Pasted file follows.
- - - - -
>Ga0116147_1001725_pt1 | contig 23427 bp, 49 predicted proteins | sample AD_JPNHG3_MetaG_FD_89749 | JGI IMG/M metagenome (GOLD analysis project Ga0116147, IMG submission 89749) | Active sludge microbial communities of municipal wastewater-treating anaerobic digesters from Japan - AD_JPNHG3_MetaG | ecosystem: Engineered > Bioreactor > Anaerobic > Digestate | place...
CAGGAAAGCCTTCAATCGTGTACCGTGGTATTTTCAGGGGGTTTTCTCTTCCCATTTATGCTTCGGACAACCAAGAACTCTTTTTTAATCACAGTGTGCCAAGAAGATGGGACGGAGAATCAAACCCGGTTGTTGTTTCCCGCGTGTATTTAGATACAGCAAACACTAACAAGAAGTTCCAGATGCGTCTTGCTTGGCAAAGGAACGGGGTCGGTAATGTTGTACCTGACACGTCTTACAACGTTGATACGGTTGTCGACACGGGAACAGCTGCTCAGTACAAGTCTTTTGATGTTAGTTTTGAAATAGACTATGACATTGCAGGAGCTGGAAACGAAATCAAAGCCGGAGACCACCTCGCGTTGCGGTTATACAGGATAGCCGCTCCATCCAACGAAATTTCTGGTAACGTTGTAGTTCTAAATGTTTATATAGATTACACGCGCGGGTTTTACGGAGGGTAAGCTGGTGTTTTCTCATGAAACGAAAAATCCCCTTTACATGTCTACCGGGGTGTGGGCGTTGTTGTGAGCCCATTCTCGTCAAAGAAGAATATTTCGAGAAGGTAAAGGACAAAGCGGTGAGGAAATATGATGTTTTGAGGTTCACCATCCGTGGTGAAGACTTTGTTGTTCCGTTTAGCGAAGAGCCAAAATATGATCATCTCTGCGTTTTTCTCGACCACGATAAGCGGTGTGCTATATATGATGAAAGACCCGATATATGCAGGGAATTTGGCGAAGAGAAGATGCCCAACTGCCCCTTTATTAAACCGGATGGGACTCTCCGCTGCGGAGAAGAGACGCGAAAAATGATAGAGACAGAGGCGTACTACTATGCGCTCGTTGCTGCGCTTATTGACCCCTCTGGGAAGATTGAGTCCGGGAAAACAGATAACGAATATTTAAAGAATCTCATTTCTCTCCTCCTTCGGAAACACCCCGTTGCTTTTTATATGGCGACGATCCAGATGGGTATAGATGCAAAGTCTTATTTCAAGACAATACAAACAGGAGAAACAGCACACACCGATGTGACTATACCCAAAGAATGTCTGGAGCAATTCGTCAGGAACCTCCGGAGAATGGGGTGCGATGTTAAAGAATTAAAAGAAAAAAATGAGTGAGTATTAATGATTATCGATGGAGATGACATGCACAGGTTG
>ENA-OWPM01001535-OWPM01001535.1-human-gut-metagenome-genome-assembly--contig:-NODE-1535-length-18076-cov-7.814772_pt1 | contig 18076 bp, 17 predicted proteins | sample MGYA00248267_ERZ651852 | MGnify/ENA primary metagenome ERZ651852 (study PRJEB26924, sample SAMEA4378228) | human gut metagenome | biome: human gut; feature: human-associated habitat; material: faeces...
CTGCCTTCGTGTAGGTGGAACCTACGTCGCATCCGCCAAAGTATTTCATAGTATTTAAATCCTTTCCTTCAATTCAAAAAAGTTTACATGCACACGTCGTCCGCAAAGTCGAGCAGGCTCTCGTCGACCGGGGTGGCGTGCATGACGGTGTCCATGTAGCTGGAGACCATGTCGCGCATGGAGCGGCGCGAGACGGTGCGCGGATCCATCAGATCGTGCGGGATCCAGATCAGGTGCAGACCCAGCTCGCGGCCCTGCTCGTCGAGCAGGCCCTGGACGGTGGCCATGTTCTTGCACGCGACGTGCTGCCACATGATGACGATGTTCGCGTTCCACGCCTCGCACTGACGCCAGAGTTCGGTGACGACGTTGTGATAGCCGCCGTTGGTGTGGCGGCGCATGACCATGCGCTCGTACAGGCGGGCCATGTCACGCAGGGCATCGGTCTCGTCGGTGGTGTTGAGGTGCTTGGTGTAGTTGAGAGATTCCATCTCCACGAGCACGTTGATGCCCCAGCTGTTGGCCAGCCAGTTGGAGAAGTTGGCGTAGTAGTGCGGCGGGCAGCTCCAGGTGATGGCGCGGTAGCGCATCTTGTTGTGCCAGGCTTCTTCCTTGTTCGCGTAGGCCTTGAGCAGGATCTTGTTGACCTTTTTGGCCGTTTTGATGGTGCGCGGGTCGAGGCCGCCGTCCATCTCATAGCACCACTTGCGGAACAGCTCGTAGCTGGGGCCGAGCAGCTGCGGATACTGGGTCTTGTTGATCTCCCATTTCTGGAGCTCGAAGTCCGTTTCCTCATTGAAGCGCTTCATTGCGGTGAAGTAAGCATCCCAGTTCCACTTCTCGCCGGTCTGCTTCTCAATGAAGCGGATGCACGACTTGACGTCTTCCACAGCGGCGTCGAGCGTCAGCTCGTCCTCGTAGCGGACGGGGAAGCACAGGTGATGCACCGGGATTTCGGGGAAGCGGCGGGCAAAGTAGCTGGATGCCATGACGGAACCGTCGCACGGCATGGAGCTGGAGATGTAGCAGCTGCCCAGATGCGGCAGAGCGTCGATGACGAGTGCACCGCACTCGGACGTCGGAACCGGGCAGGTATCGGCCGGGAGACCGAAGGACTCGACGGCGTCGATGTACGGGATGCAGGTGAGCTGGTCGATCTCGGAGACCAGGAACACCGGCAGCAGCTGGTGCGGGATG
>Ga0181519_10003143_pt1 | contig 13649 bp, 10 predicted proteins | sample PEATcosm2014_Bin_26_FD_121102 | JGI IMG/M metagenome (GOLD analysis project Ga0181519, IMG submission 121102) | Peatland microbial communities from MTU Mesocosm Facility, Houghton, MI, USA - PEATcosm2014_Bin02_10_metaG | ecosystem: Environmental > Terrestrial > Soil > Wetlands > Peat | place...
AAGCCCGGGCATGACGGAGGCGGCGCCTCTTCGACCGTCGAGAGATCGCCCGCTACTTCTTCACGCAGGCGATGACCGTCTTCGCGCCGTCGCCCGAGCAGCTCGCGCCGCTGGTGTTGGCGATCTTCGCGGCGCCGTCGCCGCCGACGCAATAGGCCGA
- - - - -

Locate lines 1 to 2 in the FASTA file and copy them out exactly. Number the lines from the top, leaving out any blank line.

>Ga0116147_1001725_pt1 | contig 23427 bp, 49 predicted proteins | sample AD_JPNHG3_MetaG_FD_89749 | JGI IMG/M metagenome (GOLD analysis project Ga0116147, IMG submission 89749) | Active sludge microbial communities of municipal wastewater-treating anaerobic digesters from Japan - AD_JPNHG3_MetaG | ecosystem: Engineered > Bioreactor > Anaerobic > Digestate | place...
CAGGAAAGCCTTCAATCGTGTACCGTGGTATTTTCAGGGGGTTTTCTCTTCCCATTTATGCTTCGGACAACCAAGAACTCTTTTTTAATCACAGTGTGCCAAGAAGATGGGACGGAGAATCAAACCCGGTTGTTGTTTCCCGCGTGTATTTAGATACAGCAAACACTAACAAGAAGTTCCAGATGCGTCTTGCTTGGCAAAGGAACGGGGTCGGTAATGTTGTACCTGACACGTCTTACAACGTTGATACGGTTGTCGACACGGGAACAGCTGCTCAGTACAAGTCTTTTGATGTTAGTTTTGAAATAGACTATGACATTGCAGGAGCTGGAAACGAAATCAAAGCCGGAGACCACCTCGCGTTGCGGTTATACAGGATAGCCGCTCCATCCAACGAAATTTCTGGTAACGTTGTAGTTCTAAATGTTTATATAGATTACACGCGCGGGTTTTACGGAGGGTAAGCTGGTGTTTTCTCATGAAACGAAAAATCCCCTTTACATGTCTACCGGGGTGTGGGCGTTGTTGTGAGCCCATTCTCGTCAAAGAAGAATATTTCGAGAAGGTAAAGGACAAAGCGGTGAGGAAATATGATGTTTTGAGGTTCACCATCCGTGGTGAAGACTTTGTTGTTCCGTTTAGCGAAGAGCCAAAATATGATCATCTCTGCGTTTTTCTCGACCACGATAAGCGGTGTGCTATATATGATGAAAGACCCGATATATGCAGGGAATTTGGCGAAGAGAAGATGCCCAACTGCCCCTTTATTAAACCGGATGGGACTCTCCGCTGCGGAGAAGAGACGCGAAAAATGATAGAGACAGAGGCGTACTACTATGCGCTCGTTGCTGCGCTTATTGACCCCTCTGGGAAGATTGAGTCCGGGAAAACAGATAACGAATATTTAAAGAATCTCATTTCTCTCCTCCTTCGGAAACACCCCGTTGCTTTTTATATGGCGACGATCCAGATGGGTATAGATGCAAAGTCTTATTTCAAGACAATACAAACAGGAGAAACAGCACACACCGATGTGACTATACCCAAAGAATGTCTGGAGCAATTCGTCAGGAACCTCCGGAGAATGGGGTGCGATGTTAAAGAATTAAAAGAAAAAAATGAGTGAGTATTAATGATTATCGATGGAGATGACATGCACAGGTTG